So what were the main benefits for a festival organiser joining the AIF, I asked. Rob replied, "A share of knowledge, a database of known festival criminals, cost reductions on stages, lighting, security, and people to deals on product. When I started it I never thought about saving costs - essentially it's to be part of this sort of club of people that are in festivals for the love and not the money. They want to give their customers a better experience and survive in this tumultuous climate and talk to other festival organisers and share information, and knowledge."

I asked Rob about the conflict of interest with independent festivals and the presence of people who work for the corporates also involved in the form of Lovebox Dublin who have links with MCD, and Rock Ness which has sold to AEG.

Rob replied that, "Lovebox isn't part of AIM, John Reynolds (Pod Concerts) is Electric Picnic and isn't part of Lovebox Dublin anymore." and that, "Jim King is on there as Loud Sound not as Rock Ness, he's the technical advisor to the IAF in terms of staging and lights and that sort of stuff."

Later in the interview Rob returned to this point, explaining that those involved with corporate organisations were still able to join as long as they ran an independent festival adding, "AIF offers no financial support to festivals, it's not a commercial type venture, it's set up to promote good independent festivals, and get standards up, and keep some costs down, but on the whole angle of AEG, and Live Nation, if anyone has individual interests with them that's up to them, but if they sell their festival to them then they have to leave AIF. Most members are more interested in keeping ticket sales going in a competitive market in a funny year for festivals, rather than what the big boys are doing." So it would seem that members of the organisation can have links to the corporates, on an individual basis. This slightly concerned me, that those individuals could then use the AIF as an easy way to make offers on independents, Rob however re-iterated that this possibility wouldn't arise.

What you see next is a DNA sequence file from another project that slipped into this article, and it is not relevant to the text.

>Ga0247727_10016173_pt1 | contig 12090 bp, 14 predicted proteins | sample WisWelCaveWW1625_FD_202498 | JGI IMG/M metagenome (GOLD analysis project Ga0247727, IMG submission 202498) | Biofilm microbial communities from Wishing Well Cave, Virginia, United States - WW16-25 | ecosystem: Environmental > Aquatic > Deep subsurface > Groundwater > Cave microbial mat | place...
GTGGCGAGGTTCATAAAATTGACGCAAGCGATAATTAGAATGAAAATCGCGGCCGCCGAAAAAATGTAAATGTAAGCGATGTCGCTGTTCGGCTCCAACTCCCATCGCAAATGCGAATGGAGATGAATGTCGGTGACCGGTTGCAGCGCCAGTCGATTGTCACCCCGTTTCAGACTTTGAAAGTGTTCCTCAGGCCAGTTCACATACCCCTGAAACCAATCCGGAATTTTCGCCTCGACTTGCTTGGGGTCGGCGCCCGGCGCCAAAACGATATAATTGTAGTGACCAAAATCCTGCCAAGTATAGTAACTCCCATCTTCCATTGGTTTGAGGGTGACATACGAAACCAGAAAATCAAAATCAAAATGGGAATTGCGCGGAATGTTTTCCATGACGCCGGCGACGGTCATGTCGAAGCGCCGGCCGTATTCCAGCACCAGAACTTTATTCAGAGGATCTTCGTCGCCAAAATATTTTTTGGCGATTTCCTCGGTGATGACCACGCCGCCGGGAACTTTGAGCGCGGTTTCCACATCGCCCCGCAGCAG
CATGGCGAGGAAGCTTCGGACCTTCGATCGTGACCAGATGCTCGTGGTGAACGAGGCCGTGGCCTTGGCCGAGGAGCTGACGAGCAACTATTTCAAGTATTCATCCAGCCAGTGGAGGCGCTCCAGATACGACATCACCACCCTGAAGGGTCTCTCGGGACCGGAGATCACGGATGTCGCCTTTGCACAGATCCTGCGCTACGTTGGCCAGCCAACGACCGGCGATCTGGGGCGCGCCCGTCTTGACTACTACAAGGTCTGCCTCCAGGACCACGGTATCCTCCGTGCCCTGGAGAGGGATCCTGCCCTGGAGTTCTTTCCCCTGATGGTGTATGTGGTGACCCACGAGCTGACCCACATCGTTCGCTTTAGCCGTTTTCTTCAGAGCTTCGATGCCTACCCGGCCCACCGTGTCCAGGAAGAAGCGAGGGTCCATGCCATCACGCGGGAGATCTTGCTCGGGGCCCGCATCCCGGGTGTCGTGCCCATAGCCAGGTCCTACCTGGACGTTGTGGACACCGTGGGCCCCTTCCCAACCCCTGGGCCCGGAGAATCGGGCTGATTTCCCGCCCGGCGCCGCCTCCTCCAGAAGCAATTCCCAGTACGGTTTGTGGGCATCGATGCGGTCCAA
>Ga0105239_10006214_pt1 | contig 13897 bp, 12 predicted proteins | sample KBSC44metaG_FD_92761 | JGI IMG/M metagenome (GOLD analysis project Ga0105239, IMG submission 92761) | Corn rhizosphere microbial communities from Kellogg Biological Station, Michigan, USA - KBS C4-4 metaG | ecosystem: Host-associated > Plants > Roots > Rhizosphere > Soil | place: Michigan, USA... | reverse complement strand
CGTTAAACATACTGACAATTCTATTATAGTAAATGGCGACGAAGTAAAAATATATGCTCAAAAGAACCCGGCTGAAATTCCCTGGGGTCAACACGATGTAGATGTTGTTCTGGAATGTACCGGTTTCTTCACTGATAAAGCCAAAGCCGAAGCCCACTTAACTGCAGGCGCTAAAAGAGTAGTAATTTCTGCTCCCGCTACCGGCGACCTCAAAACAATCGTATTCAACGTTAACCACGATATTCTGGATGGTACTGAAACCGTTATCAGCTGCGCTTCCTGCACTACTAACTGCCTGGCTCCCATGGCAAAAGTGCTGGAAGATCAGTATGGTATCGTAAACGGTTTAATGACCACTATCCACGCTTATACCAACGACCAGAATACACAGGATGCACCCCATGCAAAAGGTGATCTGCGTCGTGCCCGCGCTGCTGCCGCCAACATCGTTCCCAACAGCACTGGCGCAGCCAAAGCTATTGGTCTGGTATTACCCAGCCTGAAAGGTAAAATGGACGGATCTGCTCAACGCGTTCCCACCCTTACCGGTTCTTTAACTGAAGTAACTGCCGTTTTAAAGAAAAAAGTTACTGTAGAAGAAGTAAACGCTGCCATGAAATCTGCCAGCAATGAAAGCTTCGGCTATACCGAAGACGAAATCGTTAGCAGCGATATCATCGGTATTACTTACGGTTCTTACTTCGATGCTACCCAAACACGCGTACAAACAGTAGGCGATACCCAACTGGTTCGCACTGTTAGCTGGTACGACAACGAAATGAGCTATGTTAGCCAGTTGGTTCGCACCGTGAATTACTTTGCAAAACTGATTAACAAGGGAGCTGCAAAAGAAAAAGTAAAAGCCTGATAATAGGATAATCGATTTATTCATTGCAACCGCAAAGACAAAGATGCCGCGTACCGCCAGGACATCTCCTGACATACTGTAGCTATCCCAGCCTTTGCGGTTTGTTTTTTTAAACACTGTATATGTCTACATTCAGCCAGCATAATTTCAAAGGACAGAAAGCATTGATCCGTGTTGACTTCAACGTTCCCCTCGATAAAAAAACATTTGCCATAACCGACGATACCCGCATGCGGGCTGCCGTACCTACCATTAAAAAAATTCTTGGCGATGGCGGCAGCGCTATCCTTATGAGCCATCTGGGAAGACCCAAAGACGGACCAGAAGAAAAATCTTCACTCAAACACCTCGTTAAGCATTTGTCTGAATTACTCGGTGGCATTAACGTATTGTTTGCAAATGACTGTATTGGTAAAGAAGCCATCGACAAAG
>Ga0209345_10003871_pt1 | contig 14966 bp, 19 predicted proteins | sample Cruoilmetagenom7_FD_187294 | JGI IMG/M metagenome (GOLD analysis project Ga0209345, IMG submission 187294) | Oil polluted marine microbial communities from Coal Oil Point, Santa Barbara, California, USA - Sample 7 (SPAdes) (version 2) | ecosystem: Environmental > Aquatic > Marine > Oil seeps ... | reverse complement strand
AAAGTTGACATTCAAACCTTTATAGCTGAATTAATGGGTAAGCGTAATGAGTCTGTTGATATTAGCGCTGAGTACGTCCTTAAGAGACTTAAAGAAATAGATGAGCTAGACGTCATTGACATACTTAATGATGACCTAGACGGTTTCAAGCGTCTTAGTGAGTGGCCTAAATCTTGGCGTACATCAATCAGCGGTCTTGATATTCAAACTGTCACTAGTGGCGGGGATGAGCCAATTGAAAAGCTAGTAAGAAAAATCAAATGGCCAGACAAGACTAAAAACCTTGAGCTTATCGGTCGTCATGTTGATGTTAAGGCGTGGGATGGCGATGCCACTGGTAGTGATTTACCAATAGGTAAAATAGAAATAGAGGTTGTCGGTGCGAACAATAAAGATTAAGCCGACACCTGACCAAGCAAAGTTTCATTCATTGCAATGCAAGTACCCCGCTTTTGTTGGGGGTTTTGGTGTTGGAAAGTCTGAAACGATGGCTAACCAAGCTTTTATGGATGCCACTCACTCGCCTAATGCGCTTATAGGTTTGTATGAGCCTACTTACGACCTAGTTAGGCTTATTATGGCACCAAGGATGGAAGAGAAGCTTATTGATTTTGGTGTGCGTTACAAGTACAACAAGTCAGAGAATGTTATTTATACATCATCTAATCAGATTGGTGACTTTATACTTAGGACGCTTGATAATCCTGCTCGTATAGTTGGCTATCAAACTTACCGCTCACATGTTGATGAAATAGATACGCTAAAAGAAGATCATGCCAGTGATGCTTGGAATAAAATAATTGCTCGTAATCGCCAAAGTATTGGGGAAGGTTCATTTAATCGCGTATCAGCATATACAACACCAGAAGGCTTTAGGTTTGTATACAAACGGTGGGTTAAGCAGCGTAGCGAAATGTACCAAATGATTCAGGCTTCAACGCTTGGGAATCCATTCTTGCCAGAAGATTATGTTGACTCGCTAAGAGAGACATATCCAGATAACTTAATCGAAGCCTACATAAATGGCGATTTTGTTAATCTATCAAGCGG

Rob made it clear that if members of the AIF were to sell stakes of their festivals to the corporates like AEG, MCD or Live Nation then they would have to step down from the AIF. I asked what if festival organisers had more than one interest, running more than one festival, where one of their events was 'in league' with the corporates.

He seemed slightly miffed by the question,"Then that festival wouldn't be part of AIF. Everyone joining knows that, and everyone's who is part of one of those organisations know that, we've talked very openly to all these people already, and everyone's aware of why it's set up, and who can join and who can't. It's a minority of people that can't be part of it, and I don't think there's any point in them being part of it because it's completely irrelevant to most of them, they don't care about saving £20,000 on the security bill, they've been in it long enough that they know what they are doing."